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Talk of the town

Architect-actor Riteish Deshmukh’s latest mantra is ‘never say never’. Even though the actor found his greatest success in ensemble comedies such as Masti, Housefull and Kya Kool Hain Hum, the actor had declared that adult comedies made him “uncomfortable” and no longer “excited” him. Soon after the disastrous Humshakals followed and then it seemed like Deshmukh was taking his stand of expanding his repertoire more seriously.

His role as the disturbed Rakesh in Ek Villain (2014) had audiences and critics look at the actor with renewed respect. The same year he also acted in his first Marathi film, Lai Bhaari, which went on to become a path-breaking hit.

Since his debut with Tujhe Meri Kasam in 2003, Riteish has been regarded and even typecast as a comic actor. His efforts at playing a romantic hero have met with little success. He has accepted the bouquets and brickbats with equal grace and just when he was about to be written off, he sprung a surprise by turning producer with a Marathi movie. Balak Palak, a comic-drama on sex education was followed by the National Award-winning Yellow, the story of a child with special needs.

His dark side

After 11 years in Bollywood, Riteish began to receive unprecedented accolades — as an actor and as a producer. His dark character in Ek Villain gave him one of his most highly praised roles. The year 2014 was a seminal year for Riteish with Humshakals, Lai Bhaari and Ek Villain releasing and ending with the birth of his son. Ask him if life has changed after fatherhood and the 36-year-old says, “Life changes when you marry and it changes again when you become a parent. My son is not even a year old so it’s too early to tell if there have been any real changes in me.” Riteish married Genelia D’Souza, the co-star of his debut film, in 2012, and he hopes one day to work in a Marathi film with his wife.

Riteish’s latest release is the satirical comedy Bangistan with co-star Pulkit Samrat. “It was fun to work with new energies,” he says, adding, “Bangistan’s appeal is primarily in what it is trying to say and the way it’s trying to say it. It’s a sensitive issue that belongs to the world. It’s not just related to our part of the world. It’s a good take on peace and harmony delivered using humour.”

Ask him why he succumbed and returned to the genre he said he would “never” dabble in again — adult comedies — with Great Grand Masti (Vivek Oberoi, Aftab Shivdasani) and Housefull 3 (Akshay Kumar, Abhishek Bachchan) and he says, “That’s a lesson learnt — never say never! I will never say I will never do this kind of cinema or that kind. I am happy doing these films.” And what about some variety to the roles he is offered post Ek Villain? “I did get offered a lot of more serious and bit more emotional roles and I have shortlisted a couple which will be announced soon,” he says.  “It takes time for any decision you take to come into effect — may be even a year. Bangistan and Bank Chor have different humour from Great Grand Masti and Housefull and these will be followed by two dramas in Hindi.”

The actor’s next release will be the comic caper Bank Chor co-starring Vivek Oberoi and Rhea Chakraborty. “Working with Yashraj Films on such a wonderful subject has been an amazing experience. Bumpy, the director of the film, is a crazy guy and good fun,” says Riteish who is also looking forward to adding some more Marathi productions to his roster. “I have locked two subjects — one will be directed by Nishikant Kamat, which I will act in and produce and I will produce the other project with newer talents.”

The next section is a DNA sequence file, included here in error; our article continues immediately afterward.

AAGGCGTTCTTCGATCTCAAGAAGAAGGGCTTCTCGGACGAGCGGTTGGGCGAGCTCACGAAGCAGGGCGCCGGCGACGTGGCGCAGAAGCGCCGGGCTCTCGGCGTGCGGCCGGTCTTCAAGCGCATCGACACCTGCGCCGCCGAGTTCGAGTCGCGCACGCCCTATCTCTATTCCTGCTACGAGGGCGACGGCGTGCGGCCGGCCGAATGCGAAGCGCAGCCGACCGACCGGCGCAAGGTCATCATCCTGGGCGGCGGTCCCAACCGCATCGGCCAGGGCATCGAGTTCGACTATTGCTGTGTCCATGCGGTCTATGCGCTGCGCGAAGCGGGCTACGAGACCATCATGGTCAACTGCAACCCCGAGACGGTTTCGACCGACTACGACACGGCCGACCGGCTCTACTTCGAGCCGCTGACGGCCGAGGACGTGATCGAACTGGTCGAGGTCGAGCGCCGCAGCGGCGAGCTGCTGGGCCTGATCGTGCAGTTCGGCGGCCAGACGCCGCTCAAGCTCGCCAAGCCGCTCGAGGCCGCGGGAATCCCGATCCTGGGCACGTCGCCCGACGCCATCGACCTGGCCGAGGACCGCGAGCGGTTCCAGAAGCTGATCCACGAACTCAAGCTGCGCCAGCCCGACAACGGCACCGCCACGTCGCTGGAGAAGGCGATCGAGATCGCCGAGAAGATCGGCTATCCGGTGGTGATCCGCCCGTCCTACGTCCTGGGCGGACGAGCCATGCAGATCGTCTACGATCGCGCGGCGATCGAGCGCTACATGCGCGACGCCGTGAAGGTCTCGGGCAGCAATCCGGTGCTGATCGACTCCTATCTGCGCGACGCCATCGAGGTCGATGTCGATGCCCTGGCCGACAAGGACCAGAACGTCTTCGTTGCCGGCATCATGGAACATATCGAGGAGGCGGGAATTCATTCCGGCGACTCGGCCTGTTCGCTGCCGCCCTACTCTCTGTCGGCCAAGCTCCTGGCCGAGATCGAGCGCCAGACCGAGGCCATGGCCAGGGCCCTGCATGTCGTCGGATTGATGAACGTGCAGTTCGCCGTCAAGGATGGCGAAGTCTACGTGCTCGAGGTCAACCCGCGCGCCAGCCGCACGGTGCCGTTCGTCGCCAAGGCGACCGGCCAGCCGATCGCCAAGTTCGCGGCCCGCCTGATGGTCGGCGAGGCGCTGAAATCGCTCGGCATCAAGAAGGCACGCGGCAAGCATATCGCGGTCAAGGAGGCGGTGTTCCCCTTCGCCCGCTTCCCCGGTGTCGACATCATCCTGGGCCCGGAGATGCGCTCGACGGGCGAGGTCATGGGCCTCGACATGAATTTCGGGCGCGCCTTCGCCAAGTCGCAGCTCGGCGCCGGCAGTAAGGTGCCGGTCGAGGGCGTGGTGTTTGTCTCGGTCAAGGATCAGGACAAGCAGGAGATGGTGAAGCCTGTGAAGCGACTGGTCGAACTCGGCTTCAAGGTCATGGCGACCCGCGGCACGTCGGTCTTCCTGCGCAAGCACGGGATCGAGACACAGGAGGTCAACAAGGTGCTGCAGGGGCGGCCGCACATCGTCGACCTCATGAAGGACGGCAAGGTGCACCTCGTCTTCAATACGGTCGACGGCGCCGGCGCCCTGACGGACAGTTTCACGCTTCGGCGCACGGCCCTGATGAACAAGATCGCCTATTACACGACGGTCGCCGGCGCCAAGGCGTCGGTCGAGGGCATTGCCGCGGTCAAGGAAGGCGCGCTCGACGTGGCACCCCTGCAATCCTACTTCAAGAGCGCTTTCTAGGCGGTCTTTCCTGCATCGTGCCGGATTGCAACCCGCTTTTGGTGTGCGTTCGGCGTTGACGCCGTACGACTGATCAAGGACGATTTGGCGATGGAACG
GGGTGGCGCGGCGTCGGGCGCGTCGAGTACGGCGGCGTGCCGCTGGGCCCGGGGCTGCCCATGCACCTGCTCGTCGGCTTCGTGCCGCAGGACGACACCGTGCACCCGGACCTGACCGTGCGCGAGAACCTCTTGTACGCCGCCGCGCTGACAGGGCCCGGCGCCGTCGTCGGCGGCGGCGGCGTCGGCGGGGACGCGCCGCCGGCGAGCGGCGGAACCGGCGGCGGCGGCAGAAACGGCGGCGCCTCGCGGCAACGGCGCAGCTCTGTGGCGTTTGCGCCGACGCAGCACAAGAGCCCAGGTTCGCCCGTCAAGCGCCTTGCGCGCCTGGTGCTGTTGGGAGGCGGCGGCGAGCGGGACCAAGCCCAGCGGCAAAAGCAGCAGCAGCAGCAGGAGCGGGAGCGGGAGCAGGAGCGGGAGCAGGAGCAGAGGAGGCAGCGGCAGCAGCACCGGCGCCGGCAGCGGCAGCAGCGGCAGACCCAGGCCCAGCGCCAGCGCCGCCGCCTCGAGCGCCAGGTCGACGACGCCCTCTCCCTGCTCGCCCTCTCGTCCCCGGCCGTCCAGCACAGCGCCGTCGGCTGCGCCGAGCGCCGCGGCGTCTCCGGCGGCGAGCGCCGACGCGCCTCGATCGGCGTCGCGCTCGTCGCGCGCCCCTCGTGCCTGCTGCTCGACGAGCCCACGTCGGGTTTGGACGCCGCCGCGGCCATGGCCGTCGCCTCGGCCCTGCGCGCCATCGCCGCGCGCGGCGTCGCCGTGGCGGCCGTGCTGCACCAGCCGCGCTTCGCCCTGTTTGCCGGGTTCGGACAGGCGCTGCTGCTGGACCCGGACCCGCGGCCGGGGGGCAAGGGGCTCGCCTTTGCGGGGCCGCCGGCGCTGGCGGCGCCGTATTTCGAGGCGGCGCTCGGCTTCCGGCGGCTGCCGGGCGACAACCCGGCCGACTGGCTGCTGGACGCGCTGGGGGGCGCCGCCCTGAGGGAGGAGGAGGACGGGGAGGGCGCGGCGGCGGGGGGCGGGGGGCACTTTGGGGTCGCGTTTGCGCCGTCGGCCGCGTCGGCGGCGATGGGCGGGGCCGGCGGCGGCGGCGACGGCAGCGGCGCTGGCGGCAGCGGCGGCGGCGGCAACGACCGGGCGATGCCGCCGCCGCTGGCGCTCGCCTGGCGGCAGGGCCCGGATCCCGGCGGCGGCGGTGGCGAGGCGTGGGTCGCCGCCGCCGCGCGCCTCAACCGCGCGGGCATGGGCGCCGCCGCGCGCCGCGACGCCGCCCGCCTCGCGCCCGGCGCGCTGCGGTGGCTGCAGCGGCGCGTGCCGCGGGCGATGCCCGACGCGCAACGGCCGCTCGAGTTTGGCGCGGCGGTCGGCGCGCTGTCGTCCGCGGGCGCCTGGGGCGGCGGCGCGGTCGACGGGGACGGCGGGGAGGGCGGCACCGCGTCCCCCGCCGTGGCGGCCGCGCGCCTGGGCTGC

A producer’s take

A spate of Marathi films have found resounding success recently — from Balak Palak to Lai Bhaari, Fandry, Court and Killa. Speaking on this rise in appeal of Marathi films, Riteish says, “If one quality niche film works, then it gives a fillip to others and opens up the mainstream. If a film makes Rs 40 crore at the box-office, as Lai Bhaari did, then it makes a big difference and people believe in making more films and bigger films like that. It’s about doing it smartly.”

In an earlier interview the actor had said, “As a producer your choices are different from those you make as an actor. I am capable of producing certain kinds of films and will produce films I would also like to watch.” He now adds that what he enjoys most about producing is having ownership of the film in totality, from beginning to end. “I really enjoy pushing the film out there and controlling how it’s pitched,” he says.

Riteish’s resilience is commendable. His efforts at trying his hand at different genres between 2007 and 2010 led to five flops in a row (including Aladin, Rann and Jaane Kahan Se Aayi Hai). It was Housefull that turned the tide once more. The actor maintained a calm even through this phase of deep criticism. He is measured about both success and failure partially because he is not encumbered by the pressures of being from a film family, and being from a political family (he is the son of the late Vilasrao Deshmukh) has equipped him to handle pressure. “If you carry success on your shoulders, you get weighed down. My wife is also not from a film family, and she is my biggest leveller,” Riteish once said.

An architect by training, Riteish hardly has time for his original vocation though he is a partner in the architectural firm Evolution. His last prestigious assignment was designing friend Karan Johar’s apartment. “I am hardly involved with architecture now, but I do keep my interest going by doing a one interiors project or so a year.” Hindi films remain his mainstay. “This is my career. For now my goal is to produce interesting content and keep trying to do better as an actor,” Riteish says.

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